Howrey once again boasts the world's largest antitrust practice, a title it reclaimed from Freshfields last year. The US firm weighs in with over 300 competition specialists this year – almost double the size of the world's fourth-largest practice. Within that group is a 115-strong partnership (62 of them equity partners) that grew this year thanks to two promotions in Brussels and a raft of recruits on both sides of the Atlantic.
|Global head: Sean Boland, Alan Wiseman and Trevor Soames|
|Home jurisdiction: USA|
|Total size of firm: 646|
|No. of competition lawyers: 301|
|% of firm specialised: 47|
|Who's Who nominees: 14|
|Equity partners: 62|
|Non-equity partners: 53|
|Senior associates: 25|
|No. of lateral partner hires: 6|
|No. of partner departures: 4|
|No. of internal promotions: 2|
In Europe, Howrey poached Michael SchÜtte from Freshfields, Thomas McQuail from Lovells and Maarten Meulenbelt from Dutch firm NautaDutihl. It also promoted two rising stars: Damien Geradin and Stephen Mavroghenis were made partner in Brussels. (There was significant news in September 2007 – after the GCR 100 review period – when Howrey announced that it would merge with Spanish boutique Martinez Lage.)
In the US, meanwhile, Howrey added three partners: Scott Hataway joined in Washington, DC from the DoJ's antitrust division; Ethan Litwin joined in New York from Simpson Thacher & Bartlett; and David Stewart joined in San Francisco from RealNetworks.
Yet Howrey lost partners in the US and Europe too. In Brussels, Bruno Lebrun and Howard Rosenblatt moved to Latham & Watkins; in Chicago, Joel Chefitz joined McDermott Will & Emery; and in Washington, DC, Charles Engel III joined King & Spalding.
Even so, Howrey is third in the GCR 20, thanks to the decent number of votes it received from rival practices and corporate counsel, and the headline-making work it did this year in Europe and the US. For example, Howrey is representing Qualcomm, the world's leading developer of wireless communication technology, against six coordinated complaints before the European Commission. It also gives Qualcomm antitrust support in worldwide patent litigation.
Another regular competition client is Samsung Electronics. Howrey is repesenting it in the pending article-81 DRAM investigation. It is also advising the International Air Transport Association in relation to the multidistrict class action litigation alleging price fixing in the global air-cargo industry, as well as providing general counselling on both sides of the Atlantic.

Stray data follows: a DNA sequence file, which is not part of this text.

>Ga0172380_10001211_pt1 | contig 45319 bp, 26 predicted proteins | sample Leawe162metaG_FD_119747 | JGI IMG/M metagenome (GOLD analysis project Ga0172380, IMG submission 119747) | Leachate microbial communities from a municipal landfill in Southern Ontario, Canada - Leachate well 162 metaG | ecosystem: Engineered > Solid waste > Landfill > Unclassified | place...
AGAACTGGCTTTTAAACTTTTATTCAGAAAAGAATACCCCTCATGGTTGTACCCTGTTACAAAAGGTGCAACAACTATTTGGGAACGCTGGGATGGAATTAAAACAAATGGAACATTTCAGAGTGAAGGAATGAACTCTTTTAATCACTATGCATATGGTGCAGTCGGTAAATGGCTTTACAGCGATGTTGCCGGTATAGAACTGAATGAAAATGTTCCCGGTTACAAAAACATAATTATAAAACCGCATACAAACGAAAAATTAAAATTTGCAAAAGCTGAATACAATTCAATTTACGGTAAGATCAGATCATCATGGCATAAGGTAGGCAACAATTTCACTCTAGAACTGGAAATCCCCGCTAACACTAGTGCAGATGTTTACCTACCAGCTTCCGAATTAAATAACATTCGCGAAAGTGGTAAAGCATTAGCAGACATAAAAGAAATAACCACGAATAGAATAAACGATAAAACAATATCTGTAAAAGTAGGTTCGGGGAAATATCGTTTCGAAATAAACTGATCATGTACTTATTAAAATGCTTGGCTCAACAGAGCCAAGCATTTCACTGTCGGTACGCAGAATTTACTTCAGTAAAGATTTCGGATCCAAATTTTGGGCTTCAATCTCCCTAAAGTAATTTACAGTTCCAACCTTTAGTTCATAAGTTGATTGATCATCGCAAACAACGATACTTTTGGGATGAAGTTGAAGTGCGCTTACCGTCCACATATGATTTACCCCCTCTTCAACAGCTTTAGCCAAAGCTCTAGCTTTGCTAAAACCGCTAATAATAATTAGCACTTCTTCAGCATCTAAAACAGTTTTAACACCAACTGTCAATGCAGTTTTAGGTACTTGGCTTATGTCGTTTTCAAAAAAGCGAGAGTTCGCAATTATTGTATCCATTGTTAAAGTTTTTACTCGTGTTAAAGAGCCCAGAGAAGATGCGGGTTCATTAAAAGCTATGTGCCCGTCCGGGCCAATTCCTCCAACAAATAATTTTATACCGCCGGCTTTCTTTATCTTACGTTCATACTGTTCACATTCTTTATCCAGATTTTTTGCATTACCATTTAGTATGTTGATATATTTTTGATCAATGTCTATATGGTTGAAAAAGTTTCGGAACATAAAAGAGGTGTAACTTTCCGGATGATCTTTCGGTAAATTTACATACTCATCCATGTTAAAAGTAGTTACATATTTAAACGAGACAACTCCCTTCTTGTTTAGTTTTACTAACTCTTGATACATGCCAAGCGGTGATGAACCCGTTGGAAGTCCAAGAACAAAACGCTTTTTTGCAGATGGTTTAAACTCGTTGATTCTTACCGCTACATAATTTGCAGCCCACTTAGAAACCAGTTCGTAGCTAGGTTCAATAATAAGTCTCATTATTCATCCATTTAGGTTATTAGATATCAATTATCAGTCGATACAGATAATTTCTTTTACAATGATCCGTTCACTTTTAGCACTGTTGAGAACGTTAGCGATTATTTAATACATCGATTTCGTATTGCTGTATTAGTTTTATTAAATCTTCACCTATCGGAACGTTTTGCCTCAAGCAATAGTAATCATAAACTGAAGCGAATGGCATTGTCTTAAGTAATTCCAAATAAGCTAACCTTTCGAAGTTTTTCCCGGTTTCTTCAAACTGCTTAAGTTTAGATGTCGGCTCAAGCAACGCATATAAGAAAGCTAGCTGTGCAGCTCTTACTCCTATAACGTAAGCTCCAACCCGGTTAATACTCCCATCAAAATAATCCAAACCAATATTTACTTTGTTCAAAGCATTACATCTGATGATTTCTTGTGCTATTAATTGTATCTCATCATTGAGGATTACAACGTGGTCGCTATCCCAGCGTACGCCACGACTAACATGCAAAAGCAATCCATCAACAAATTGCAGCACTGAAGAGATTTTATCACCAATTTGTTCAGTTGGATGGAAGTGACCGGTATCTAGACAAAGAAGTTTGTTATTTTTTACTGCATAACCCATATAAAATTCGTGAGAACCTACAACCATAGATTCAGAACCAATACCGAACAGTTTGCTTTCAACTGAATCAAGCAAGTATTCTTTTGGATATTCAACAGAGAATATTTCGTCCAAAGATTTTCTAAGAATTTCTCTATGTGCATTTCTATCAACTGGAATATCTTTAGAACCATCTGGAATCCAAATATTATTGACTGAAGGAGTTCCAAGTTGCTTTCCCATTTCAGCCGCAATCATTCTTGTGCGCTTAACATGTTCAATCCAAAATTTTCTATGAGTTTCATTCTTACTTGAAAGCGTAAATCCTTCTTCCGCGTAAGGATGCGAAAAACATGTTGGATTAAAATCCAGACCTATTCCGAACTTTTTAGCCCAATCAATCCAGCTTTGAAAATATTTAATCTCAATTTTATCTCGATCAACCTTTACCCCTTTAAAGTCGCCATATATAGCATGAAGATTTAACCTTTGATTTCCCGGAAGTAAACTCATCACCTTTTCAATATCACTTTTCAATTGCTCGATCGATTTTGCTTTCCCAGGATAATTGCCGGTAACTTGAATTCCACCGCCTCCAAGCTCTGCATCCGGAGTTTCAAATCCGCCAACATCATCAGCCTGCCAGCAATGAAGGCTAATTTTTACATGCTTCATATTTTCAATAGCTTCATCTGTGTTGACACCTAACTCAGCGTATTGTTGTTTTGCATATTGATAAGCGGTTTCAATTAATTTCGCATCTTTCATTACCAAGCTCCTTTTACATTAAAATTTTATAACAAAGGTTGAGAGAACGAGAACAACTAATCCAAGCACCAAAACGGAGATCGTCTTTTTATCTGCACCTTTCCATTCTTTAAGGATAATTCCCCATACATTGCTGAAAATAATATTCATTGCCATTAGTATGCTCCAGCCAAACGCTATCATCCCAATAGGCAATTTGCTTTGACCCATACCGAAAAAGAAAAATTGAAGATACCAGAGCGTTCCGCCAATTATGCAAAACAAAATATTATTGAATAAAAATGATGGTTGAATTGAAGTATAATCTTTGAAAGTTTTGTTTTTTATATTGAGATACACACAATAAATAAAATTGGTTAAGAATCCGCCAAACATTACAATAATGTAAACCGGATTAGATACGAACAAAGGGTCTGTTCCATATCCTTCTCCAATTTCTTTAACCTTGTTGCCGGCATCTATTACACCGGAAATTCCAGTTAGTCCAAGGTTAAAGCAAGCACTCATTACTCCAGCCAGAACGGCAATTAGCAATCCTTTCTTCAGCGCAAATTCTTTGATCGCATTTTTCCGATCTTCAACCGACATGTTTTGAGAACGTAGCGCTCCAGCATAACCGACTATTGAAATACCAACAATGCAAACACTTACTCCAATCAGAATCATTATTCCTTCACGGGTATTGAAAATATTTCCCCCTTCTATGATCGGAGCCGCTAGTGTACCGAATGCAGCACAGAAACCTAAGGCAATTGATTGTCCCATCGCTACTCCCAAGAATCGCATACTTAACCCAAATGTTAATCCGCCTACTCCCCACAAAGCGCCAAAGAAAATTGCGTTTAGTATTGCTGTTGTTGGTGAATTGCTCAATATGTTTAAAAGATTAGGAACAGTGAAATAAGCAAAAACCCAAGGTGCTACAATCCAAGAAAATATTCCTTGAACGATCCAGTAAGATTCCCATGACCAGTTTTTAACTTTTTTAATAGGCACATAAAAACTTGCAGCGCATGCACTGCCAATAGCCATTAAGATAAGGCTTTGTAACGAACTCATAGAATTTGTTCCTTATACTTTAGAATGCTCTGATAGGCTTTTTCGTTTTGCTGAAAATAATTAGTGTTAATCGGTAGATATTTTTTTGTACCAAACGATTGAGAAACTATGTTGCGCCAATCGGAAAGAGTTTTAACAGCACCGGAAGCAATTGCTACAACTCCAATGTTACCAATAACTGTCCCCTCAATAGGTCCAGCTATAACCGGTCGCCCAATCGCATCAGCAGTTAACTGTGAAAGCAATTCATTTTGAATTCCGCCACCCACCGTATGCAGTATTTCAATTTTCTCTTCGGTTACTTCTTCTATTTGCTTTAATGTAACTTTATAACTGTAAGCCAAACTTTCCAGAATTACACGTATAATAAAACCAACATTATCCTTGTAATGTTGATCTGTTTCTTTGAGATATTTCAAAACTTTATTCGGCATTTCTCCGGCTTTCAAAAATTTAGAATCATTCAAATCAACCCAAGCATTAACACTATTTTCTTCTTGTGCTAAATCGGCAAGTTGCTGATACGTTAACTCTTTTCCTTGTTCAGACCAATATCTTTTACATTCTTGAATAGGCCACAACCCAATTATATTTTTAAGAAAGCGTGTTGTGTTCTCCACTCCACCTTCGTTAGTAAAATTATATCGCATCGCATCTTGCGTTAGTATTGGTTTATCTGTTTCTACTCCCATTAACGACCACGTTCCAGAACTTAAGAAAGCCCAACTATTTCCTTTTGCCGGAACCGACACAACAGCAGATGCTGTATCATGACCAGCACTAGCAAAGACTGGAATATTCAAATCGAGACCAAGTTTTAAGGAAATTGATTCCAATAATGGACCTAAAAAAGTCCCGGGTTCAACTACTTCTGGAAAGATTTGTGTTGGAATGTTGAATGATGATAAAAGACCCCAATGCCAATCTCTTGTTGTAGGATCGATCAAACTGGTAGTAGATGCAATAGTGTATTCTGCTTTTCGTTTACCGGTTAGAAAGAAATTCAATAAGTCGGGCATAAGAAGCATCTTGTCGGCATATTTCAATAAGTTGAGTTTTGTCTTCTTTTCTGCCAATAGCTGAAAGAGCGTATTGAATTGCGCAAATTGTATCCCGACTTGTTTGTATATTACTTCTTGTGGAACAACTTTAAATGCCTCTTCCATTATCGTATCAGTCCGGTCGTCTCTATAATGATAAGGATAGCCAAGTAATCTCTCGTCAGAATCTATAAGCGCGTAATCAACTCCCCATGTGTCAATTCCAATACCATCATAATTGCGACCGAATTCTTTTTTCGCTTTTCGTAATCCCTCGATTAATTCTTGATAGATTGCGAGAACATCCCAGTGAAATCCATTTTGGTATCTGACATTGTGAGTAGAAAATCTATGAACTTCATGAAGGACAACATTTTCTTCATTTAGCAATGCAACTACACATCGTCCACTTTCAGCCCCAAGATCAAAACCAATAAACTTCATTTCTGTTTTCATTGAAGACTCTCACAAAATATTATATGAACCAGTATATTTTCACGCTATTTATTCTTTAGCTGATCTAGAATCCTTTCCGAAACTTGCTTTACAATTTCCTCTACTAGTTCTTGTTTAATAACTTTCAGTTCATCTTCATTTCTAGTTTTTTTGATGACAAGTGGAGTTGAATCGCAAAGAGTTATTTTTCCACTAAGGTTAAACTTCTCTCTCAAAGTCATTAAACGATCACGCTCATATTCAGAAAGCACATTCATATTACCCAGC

In the US, meanwhile, Howrey is representing Schering-Plough in direct and indirect class actions filed in federal and state courts alleging violations of the Sherman Act and state antitrust laws arising out of the settlement of patent litigation with generic drug manufacturers. It is also representing two classes of dairy farmers in relation to a price-fixing allegation.
On the merger front, Howrey represented Schering-Plough before US and European competition authorities in relation to its e11 billion purchase of Organon BioSciences, the human and animal healthcare business, from Dutch pharmaceutical manufacturer Akzo Nobel; Monsanto on its multi-billion dollar acquisition of Delta & Pine Land Company; and Lone Star Technologies when it was acquired by US Steel. Howrey won antitrust clearance in the US, in addition to notifying the deal in Germany and Austria.
In Europe, it advised SCA on the acquisition of Procter & Gamble's entire European tissue operations by SCA. DG Comp's approval was conditional on divestment by SCA of a tissue brand in Austria and Germany.
Howrey's other key competition clients include the Chicago Board Options Exchange, ICI, Bertelsmann, Linde and Nestlé. Howrey advised Nestlé on its US$5.5 billion acquisition of the Gerber baby-food business from Novartis, and on DG Comp's investigation of its joint venture with Lactalis in the chilled-dairy sector.
Howrey's global antitrust practice also boasts 14 Who's Who nominees – the fourth-highest total. Like many of its rivals, Howrey's most highly rated lawyers are split between the key markets of Brussels and Washington, DC. The stars of its DC office include practice co-leader Alan Wiseman, Roxann Henry, John Taladay and James Rill. Described by one source as the "dean of deans" , Rill is widely respected for his private practice work and his background as former chairman of the American Bar Association's antitrust section. Also highly rated are partners Mark Schechter and John DeQ Briggs, who is known as a "great courtroom lawyer".
Trevor Soames and Julian Joshua are among Howrey's stars in Brussels. Soames, who co-leads the practice, is "a real Brussels insider" and "excellent", sources say; Joshua is "a leader in the field of cartels work". Götz Drauz, Martina Maier, Paris Anestis, Marc Reysen and Michael Schütte are highly rated too.